World class academics in Belfast are engaged in an arms race to protect nuclear power plants and other critical utilities from being brought down by hostile nation states and hackers, it has been revealed.
At the forefront of the battle is the Centre for Secure Information Technologies (CSIT) at Queen’s University Belfast, which works closely with the National Cyber Security Centre (NCSC) - part of the government’s top electronic intelligence centre, GCHQ.
David Crozier, Head of Strategic Partnerships & Engagement at CSIT, says it is the UK’s largest academic cyber security research centre and in the top ten globally.
In April the UK’s nuclear power plants were told to tighten their defences against terrorist attacks in the face of increased threats to electronic security systems.
Government officials warned that terrorists, foreign spies and “hacktivists” are looking to exploit “vulnerabilities” in the nuclear industry’s internet defences.
Energy minister Jesse Norman told The Daily Telegraph that nuclear plants must make sure that they “remain resilient to evolving cyber threats”.
Mr Norman said: “The Government is fully committed to defending the UK against cyber threats, with a £1.9 billion investment designed to transform this country’s cyber security.”
The threat is not just to the UK. American nuclear power companies have been under attack by hackers since May, possibly backed by foreign governments.
The UK must learn lessons from all recent international cyber attacks, says Ivor Bradley, a senior engineer at CSIT.
“We also look at malware that is deployed on critical infrastructure, that is water, power, nuclear, everything from smart grid to traffic lights, it is all hidden away but it is very very important.”
He adds: “Anything that needs a control of background device can be vulnerable - anonymous looking boxes that are used to control pumps switches relays that are in the utilities that we use every day. It is all very much in the background but is very important.”
David points out that it is now common for utilities to be remotely controlled in this way to reduce travelling times for staff, but that this makes them vulnerable to hacking.
“The big challenge now is to retrofit security devices to these smart grid networks and industrial control systems,” he said.
Utility companies, including nuclear power stations, all use devices call Programmable Logic Controllers (PLCs).
“Every utility will have something like this. It switches on and off. It could be a nuclear power reactor - or to pump up a balloon,” Ivor says.
When used in nuclear power reactors, the same device is used to control the position of the control rods, which in turn are adjusted to regulate the rate of the chain reaction.
“It is lifting the rods up and down. Yes.” he adds.
Asked if their work in defending such processes from cyber attack is really part if an international arms race, he replies quietly: “It is”.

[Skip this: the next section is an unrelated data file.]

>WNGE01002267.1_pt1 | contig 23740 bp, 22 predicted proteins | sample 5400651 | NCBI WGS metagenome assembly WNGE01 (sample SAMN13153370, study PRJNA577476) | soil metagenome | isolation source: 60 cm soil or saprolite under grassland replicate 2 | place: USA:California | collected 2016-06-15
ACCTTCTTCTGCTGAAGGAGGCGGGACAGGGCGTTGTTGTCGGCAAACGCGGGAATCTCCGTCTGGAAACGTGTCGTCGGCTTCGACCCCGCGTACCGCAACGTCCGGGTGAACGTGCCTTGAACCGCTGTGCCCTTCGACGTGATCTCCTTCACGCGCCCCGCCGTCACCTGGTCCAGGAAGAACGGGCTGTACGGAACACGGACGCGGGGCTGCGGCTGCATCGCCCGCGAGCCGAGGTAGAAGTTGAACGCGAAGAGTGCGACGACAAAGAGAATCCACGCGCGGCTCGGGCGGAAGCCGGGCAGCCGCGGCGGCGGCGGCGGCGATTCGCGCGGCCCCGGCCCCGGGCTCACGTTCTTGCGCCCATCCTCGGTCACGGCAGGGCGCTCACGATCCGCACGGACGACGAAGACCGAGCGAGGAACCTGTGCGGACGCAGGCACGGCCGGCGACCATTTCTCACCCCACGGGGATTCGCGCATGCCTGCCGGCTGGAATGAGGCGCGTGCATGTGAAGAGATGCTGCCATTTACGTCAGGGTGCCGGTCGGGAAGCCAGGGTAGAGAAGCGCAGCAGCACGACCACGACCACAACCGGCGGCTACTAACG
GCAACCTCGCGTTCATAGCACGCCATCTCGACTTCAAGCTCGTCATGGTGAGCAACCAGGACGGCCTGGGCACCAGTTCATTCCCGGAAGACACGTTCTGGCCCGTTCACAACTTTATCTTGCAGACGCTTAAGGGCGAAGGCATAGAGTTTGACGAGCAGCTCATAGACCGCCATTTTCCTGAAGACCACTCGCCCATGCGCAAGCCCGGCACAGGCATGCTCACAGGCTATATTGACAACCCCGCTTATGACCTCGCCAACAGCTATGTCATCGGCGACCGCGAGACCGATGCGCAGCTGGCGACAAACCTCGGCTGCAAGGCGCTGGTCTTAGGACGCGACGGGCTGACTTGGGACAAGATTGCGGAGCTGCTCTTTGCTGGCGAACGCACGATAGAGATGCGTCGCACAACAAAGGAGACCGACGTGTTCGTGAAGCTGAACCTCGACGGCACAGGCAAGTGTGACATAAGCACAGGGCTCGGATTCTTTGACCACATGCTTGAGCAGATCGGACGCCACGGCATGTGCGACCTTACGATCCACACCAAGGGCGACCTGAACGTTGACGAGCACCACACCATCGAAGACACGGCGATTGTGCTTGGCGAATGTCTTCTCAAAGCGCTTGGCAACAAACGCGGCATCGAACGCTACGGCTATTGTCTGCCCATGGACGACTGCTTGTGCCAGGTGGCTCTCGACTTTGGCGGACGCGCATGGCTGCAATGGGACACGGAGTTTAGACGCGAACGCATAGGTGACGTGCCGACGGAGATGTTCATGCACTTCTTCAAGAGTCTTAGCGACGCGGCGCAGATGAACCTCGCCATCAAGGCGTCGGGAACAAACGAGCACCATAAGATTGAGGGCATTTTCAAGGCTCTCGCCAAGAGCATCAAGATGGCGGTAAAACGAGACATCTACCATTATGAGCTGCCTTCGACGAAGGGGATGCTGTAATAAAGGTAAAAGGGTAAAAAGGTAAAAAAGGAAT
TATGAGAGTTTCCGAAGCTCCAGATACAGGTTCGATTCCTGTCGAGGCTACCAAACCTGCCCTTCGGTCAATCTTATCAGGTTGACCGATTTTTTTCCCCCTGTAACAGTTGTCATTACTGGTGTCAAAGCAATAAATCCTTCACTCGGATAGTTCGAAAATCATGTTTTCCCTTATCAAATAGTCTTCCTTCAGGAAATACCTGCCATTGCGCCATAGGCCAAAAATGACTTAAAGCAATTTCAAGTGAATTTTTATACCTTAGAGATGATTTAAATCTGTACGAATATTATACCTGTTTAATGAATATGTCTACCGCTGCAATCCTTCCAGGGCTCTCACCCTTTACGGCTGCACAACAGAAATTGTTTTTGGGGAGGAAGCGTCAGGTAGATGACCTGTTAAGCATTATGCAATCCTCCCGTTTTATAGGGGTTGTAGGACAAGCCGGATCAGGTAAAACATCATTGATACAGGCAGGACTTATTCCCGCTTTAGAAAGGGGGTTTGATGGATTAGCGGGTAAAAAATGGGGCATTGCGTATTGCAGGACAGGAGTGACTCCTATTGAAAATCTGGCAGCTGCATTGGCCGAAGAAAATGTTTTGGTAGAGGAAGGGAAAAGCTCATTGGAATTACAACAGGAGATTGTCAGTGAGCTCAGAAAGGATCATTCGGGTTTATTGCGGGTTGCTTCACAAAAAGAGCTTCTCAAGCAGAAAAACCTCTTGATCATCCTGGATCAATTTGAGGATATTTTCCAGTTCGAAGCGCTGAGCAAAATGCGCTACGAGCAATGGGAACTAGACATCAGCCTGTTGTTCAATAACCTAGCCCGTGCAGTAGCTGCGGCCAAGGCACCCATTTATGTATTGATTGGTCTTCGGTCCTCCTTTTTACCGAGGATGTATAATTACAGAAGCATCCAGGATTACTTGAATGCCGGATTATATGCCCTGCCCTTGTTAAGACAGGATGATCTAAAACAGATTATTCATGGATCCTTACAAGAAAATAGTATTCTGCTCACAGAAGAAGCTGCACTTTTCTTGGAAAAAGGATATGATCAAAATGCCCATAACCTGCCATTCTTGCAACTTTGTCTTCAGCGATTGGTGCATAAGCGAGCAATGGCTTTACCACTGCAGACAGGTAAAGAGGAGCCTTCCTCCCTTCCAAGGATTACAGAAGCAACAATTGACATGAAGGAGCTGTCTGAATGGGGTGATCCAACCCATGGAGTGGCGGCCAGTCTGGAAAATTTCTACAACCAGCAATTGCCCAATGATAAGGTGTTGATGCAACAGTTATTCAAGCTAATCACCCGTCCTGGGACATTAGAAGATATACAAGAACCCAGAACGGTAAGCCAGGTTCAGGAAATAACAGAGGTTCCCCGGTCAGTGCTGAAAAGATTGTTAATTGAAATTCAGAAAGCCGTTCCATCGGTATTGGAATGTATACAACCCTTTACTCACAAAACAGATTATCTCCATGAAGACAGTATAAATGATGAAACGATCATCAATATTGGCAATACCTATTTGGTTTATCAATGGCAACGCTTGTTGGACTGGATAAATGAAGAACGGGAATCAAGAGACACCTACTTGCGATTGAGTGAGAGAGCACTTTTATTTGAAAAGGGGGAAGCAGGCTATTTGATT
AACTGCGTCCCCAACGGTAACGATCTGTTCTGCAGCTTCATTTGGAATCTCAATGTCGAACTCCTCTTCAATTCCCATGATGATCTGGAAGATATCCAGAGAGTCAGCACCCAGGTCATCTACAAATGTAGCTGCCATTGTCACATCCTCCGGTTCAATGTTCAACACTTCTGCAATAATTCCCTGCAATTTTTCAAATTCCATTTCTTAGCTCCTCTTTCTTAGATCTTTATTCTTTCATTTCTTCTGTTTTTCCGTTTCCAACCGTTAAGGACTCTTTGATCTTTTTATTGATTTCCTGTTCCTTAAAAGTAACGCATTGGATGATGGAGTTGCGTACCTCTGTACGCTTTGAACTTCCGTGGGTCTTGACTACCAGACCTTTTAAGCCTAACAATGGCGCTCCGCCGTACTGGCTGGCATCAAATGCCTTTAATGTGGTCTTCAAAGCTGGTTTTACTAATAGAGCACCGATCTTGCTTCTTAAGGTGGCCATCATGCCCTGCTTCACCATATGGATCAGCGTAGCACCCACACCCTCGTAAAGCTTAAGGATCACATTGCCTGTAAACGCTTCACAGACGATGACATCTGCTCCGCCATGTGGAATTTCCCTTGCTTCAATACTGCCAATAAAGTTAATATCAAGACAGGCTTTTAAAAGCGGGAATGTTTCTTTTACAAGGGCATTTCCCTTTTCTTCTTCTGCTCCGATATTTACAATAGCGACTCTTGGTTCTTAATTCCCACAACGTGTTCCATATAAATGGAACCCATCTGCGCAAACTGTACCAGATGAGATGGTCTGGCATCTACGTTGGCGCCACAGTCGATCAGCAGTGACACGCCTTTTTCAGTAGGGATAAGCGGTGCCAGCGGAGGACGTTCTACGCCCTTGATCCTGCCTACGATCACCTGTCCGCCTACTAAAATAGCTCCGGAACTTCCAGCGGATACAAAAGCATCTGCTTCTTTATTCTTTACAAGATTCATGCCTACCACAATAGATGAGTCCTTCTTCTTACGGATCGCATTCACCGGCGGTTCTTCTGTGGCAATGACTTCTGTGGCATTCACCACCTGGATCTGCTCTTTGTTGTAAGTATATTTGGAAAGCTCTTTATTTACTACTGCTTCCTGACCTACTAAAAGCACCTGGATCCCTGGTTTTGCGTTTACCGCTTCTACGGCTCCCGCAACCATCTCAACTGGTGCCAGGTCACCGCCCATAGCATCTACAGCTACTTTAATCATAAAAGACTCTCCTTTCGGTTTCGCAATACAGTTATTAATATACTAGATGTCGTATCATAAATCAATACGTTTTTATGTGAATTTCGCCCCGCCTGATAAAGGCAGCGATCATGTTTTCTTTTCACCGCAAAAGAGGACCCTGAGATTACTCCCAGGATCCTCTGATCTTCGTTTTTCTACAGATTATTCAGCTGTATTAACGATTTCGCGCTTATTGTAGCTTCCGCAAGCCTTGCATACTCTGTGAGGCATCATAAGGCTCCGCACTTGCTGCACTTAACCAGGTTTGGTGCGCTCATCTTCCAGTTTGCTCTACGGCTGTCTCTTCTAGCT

David says there has been no formal attribution for the recent cyber attack which disrupted 45 NHS organisations in Great Britain. And so it is never totally clear who might be waging war on your critical utilities.
“It looks like a ransomware attack but sometimes with state sponsored stuff they might use that as a front to put people off the scent regarding what the real motivation is behind it,” he said.
A recent report about ongoing cyber attacks on US nuclear power plants by the US Department of Homeland Security and the FBI carried an urgent amber warning, the second-highest level of threat.
The report indicated that an “advanced persistent threat” actor was responsible, language often used to describe hackers backed by foreign governments; the techniques used mimicked those used by Russian hackers to attack the US energy sector since 2012.
The hackers emailed résumés laced with malicious code to senior industrial control engineers who have direct access to systems that, if damaged, could lead to an explosion, fire or a spill of dangerous material, according to two people familiar with the attacks.
In 2008 the US and Israel launched a cyber attack on Iran’s main nuclear enrichment facility. They caused the nuclear centrifuges to spin out of control, destroying a fifth of them.
David said the recent mass cyber attack on the NHS could have been a teenager in their bedroom - or a hostile nation pretending to be one.
The attack caused severe disruption to over 45 English NHS organisations in May.
It looked like a ransom ware attack, that is, a program which locks a computer up until an electronic ransom has been paid, David said.
“These are some of the tricks that are used by different threat actors. They make it look like one thing but the reality is it is maybe something different.
“It might be that they are looking to access data - or that they are just looking to disrupt critical infrastructure so that it makes citizens in a particular country think that they are government isn’t on the ball in terms of security... For a nation state to hack another nation state what better than to make it look like it was a teenager in their bedroom?”
In November a cyber attack brought the San Francisco transit authority’s buses and trains to a standstill.
The Ukrainian power distribution network was also hit this month, impacting other organisations and businesses as far away as Australia.
However CSIT is working with the UK’s National Cyber Security Centre and the PSNI Cyber Crime Unit to counter such mass threats.
“Every day we are in contact with international partners as well as national partners,” the PSNI’s DCI Dougie Grant told the News Letter.
“There is no other area of crime that there is such communication with partners on a minute by minute basis.”